The Transition of Doodle Pequeño at Teatro Vision

A Reflection of Latinx Youth Experiences

Editor's Note:

We recently caught up with Teatro Visión to learn about the upcoming production of Doodle Pequeño – a play about gender identity featuring an all youth cast. Teatro Visión is offering teachers a discounted ticket price and a post production discussion about the themes of the play.

It was fate that brought Edith Macias to Teatro Visión – a Chicanx, Latinx Teatro organization that has been in San José for more than three decades. Edith is the new Community Engagement and Marketing Manager at Teatro Visión who says it is one of their personal goals to engage East San José because of who lives here: Latinx, people of color, working class people. At the theater is where people of color need to be, they says to, “be observing these plays – their own narratives, giving feedback of their perspective of the narratives, having discussions about them and engaging as much as they can with them.

Teatro Visión has been here even before the tech boom! “It’s been here for a long time and it matters because of that – because it’s seen generations come and go and these are the people of San José. The folks who we always try to engage - the people who understand the experience because they lived it," Edith states with enthusiasm.

Teatro Visión puts on productions every season that tell the stories of different intersections of Latinidad – whether it be centering class, gender identity, ethnic identity or how all of them intersect.

The next production is called The Transition of Doodle Pequeño. It’s a play by Gabriel Jason Dean that centers on the topics of gender identity and expression in Latinx communities. Conversations that, Edith believes, “we steer away from in Latinx communities and these discussions do matter because LGBTQ+ youth exist in the Latinx community and they deserve to be protected, live and feel safe within these communities.”

According to Edith, theater is important because a lot of times we experience things, but we don’t think it’s important. We say, “así es la vida - this is life.” During Edith's time working with students at an East Side middle school with City Year the youth came to confide in Edith and they connect the student's difficult moments to the importance of seeing themselves reflected on the stage. One of their most impactful memories was with a young girl who was made fun of for playing soccer, but she knew she was a good player and was frustrated for being made fun of. Theater takes these experiences so you can see it in real life, adds Edith.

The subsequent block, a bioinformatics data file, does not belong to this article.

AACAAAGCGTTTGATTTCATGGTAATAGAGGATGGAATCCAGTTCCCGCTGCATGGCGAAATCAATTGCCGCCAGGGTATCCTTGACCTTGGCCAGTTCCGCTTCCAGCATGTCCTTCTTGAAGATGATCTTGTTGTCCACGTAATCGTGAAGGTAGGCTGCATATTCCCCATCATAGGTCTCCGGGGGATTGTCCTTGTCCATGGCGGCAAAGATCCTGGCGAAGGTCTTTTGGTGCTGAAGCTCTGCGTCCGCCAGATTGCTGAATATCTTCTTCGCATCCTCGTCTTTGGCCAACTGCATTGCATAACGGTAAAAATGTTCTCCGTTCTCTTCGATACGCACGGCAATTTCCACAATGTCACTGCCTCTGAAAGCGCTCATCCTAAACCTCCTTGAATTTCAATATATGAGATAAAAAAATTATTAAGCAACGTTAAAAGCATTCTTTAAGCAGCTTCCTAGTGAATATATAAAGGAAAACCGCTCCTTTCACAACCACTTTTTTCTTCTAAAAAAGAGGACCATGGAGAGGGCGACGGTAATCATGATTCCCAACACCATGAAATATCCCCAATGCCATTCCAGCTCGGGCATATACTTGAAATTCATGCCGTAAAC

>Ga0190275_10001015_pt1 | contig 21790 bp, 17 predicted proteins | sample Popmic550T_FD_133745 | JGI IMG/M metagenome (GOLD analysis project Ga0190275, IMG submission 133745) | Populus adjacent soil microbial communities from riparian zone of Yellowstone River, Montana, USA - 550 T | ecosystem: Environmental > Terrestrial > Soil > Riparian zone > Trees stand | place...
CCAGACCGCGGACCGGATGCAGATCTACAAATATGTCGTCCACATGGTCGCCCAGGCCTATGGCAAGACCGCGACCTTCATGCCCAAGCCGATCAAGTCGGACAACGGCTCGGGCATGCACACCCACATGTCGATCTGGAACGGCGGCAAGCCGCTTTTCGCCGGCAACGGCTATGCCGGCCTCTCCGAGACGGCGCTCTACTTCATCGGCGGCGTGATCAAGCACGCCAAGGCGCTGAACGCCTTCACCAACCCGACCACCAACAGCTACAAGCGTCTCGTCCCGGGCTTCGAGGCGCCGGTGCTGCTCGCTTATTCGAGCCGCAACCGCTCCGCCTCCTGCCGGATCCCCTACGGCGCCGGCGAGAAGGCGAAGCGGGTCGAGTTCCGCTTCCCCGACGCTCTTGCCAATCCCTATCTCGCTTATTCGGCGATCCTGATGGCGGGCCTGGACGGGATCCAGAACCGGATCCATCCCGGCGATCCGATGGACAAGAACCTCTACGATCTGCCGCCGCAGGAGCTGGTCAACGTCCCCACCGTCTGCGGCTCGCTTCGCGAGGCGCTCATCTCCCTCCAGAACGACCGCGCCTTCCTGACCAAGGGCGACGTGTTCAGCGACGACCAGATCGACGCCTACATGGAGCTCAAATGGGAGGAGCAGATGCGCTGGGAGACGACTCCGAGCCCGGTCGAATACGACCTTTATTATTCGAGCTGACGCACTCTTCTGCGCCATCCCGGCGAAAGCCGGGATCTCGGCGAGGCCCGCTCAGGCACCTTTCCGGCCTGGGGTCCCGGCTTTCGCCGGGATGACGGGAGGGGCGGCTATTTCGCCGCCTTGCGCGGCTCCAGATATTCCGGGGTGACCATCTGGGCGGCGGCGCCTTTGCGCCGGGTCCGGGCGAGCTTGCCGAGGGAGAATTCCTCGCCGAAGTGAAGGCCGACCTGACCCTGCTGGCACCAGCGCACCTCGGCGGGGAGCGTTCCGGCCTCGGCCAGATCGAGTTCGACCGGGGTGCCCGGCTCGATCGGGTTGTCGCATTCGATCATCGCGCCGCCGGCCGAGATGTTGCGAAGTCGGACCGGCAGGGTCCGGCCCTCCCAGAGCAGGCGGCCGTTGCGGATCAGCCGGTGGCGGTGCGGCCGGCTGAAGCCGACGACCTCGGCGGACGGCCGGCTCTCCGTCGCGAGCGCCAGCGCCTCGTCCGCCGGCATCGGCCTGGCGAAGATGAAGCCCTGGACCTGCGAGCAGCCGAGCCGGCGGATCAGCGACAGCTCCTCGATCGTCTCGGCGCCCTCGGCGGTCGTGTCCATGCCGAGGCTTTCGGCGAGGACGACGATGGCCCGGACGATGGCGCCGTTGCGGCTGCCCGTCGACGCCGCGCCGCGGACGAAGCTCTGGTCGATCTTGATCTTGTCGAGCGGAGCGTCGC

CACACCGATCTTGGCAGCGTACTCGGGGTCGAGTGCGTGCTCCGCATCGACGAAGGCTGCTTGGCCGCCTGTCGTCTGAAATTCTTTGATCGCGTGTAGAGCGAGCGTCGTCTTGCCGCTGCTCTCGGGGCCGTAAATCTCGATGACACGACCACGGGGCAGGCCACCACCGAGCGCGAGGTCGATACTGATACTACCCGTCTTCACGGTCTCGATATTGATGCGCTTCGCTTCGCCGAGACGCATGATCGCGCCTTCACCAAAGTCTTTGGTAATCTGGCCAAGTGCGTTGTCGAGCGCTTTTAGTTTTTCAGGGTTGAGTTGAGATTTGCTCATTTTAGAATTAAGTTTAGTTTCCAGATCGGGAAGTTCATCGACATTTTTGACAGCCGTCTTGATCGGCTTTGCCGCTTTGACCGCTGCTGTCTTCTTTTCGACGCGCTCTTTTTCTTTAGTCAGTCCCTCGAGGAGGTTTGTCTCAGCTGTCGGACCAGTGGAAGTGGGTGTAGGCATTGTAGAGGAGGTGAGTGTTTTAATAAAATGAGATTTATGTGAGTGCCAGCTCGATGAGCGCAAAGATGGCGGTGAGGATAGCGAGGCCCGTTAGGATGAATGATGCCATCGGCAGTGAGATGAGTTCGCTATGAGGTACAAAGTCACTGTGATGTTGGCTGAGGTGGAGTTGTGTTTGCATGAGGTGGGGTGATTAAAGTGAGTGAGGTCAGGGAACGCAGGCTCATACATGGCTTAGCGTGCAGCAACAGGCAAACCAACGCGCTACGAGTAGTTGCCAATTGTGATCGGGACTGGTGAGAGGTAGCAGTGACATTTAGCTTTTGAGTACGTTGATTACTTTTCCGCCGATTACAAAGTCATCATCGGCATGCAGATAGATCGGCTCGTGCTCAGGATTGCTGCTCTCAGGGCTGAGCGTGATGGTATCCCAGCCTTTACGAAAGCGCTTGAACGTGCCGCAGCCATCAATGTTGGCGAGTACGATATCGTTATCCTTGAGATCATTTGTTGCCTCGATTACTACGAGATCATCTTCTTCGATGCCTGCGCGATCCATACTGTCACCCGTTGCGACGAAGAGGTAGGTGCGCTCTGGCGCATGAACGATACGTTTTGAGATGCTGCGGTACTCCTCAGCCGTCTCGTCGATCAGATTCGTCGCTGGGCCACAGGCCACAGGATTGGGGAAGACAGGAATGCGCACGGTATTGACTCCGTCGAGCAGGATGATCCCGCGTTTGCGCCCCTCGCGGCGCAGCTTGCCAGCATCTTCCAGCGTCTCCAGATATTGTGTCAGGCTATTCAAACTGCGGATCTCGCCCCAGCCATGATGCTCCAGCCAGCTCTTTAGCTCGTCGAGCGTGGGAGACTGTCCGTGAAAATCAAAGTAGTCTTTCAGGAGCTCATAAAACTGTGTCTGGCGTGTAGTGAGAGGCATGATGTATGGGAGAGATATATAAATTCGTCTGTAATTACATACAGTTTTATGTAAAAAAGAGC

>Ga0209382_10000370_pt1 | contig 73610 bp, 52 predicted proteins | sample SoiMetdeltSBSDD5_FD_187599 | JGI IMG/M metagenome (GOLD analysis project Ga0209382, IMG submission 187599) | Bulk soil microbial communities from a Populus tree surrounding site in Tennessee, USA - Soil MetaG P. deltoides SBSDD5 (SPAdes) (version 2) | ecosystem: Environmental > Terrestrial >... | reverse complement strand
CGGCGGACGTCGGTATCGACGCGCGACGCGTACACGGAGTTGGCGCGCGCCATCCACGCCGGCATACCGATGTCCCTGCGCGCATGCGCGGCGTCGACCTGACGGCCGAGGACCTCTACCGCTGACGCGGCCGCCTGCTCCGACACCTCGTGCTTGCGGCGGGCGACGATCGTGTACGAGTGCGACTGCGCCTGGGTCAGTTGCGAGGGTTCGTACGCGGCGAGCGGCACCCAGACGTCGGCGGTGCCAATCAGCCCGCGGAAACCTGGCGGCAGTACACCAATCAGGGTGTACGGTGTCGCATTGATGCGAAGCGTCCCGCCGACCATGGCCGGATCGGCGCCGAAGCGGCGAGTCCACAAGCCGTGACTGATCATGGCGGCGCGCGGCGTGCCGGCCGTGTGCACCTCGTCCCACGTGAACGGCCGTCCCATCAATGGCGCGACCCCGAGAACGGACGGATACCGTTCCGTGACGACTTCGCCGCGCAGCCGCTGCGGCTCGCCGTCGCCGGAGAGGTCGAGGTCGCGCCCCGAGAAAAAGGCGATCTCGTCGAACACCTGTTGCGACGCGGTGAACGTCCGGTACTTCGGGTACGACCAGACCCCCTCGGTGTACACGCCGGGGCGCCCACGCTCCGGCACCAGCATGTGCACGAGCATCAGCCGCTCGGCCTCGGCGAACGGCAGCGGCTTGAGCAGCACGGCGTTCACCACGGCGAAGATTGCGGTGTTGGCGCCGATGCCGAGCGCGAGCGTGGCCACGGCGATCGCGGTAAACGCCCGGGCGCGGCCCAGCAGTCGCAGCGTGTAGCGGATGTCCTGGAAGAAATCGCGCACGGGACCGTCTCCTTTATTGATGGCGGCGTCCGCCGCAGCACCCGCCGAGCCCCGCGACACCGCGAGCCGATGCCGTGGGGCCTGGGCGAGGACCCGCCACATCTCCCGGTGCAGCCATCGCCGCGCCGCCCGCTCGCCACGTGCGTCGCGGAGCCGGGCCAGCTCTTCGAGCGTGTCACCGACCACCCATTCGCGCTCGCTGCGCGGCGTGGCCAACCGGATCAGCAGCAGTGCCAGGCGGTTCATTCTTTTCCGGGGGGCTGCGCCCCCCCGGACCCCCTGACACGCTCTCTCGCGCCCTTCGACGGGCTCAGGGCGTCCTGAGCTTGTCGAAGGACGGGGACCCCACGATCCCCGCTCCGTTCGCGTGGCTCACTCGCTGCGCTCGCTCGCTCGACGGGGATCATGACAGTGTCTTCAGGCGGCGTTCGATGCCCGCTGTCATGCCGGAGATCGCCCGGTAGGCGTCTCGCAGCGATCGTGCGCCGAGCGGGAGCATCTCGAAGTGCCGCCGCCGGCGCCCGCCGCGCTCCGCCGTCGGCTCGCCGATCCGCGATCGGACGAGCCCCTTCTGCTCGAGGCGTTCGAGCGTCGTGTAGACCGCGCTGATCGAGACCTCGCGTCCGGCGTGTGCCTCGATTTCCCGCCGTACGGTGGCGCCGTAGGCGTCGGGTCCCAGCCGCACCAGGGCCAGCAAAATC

This is exactly what goes on with Doodle Pequeño. His friend Reno – decides that he likes to wear dresses. He gets bullied and they experience a lot of things together and because they’re friends they help each other through it.

Doodle Pequeño is for everyone! A family friendly production that should fill the theater with different generations. The play is not just tearing down the barriers between generations and the discomforts in speaking about these topics, says Edith. “We should engage in those conversations that matter for the survival of us - of our youth.”  

The Transition of Doodle Pequeño runs from March 28-31st at the School of Arts and Culture at the Mexican Heritage Plaza in San Jose. It is performed in English with Spanish supertitles.

Teatro Visión continues to make theater accessible for all and features a choose your own price ticket, you can choose what you pay for the ticket from $10-$40. For tickets visit: https://www.teatrovision.org/doodle

For teachers:
To attend one of the two student matinees of ‘Doodle Pequeño’ – on March 28th and 29th at 11am, interested teachers please email [email protected] to reserve seats. Tickets are $7 for each student, staff, and parent chaperone.

Another opportunity offered to teachers is a post classroom discussion to follow up on the themes of the play. Edith will facilitate to give students an opportunity to talk about what can we do as citizens of San Jose to make sure that when talking about the issues that matter here, that we also keep in mind that identities are also different and how do we engage all identities and how do we make sure that people feel included in these conversations.



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